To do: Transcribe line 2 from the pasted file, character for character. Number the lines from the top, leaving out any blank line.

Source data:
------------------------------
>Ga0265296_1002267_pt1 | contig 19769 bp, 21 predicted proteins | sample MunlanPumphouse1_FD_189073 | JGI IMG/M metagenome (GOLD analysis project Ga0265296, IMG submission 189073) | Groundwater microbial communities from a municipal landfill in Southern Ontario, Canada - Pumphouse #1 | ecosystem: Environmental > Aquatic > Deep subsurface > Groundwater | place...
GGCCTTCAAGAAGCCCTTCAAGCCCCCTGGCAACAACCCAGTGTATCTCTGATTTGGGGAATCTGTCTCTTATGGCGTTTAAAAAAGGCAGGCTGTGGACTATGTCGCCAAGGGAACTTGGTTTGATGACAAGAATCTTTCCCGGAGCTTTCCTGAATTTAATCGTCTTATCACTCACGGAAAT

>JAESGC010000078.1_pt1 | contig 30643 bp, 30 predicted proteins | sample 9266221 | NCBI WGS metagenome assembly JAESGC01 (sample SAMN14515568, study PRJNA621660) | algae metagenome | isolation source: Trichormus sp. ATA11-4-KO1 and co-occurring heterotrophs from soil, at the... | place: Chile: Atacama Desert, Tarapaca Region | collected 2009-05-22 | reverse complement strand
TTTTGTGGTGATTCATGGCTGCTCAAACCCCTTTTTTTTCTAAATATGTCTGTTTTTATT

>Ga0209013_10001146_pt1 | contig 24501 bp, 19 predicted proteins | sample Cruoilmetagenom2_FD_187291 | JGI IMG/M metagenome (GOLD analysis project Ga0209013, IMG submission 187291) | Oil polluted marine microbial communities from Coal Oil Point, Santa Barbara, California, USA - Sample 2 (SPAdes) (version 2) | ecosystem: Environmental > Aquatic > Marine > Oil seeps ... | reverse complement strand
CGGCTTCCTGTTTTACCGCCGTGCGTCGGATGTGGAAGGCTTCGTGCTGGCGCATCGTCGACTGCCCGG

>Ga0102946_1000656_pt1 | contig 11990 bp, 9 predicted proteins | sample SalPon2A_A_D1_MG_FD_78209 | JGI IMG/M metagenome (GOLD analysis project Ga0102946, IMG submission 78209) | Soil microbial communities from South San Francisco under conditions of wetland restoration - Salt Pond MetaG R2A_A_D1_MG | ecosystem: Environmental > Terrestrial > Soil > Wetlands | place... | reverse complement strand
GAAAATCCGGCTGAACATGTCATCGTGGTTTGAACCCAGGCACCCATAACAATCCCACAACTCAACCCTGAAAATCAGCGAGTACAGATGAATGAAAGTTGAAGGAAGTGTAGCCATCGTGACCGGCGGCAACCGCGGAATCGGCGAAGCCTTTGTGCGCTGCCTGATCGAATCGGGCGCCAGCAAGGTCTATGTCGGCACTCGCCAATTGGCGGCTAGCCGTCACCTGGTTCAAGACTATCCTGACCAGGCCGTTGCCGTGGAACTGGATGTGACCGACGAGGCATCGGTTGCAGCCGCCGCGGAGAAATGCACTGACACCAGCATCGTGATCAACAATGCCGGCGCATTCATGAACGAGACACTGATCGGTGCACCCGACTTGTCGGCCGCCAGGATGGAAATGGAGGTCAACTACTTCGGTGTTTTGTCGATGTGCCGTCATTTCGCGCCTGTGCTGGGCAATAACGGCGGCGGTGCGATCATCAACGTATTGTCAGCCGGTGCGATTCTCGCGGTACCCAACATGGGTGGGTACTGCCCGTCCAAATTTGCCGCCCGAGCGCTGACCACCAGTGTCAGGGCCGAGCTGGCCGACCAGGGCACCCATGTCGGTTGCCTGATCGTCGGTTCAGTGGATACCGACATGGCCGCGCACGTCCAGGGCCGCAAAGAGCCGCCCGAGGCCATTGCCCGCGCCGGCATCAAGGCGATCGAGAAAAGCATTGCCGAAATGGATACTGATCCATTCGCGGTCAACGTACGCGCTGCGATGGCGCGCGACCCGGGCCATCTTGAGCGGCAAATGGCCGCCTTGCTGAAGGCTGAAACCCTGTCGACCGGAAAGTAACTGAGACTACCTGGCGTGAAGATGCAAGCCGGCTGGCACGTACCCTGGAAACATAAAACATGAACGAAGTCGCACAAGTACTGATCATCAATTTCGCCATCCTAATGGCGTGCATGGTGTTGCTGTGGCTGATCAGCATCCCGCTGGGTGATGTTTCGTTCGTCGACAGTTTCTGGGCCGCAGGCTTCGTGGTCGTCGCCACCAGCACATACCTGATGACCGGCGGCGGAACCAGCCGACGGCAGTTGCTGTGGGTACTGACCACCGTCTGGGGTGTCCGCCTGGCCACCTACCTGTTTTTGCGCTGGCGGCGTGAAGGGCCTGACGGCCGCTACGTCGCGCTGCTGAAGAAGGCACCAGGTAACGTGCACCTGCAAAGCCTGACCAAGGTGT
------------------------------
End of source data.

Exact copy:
GGCCTTCAAGAAGCCCTTCAAGCCCCCTGGCAACAACCCAGTGTATCTCTGATTTGGGGAATCTGTCTCTTATGGCGTTTAAAAAAGGCAGGCTGTGGACTATGTCGCCAAGGGAACTTGGTTTGATGACAAGAATCTTTCCCGGAGCTTTCCTGAATTTAATCGTCTTATCACTCACGGAAAT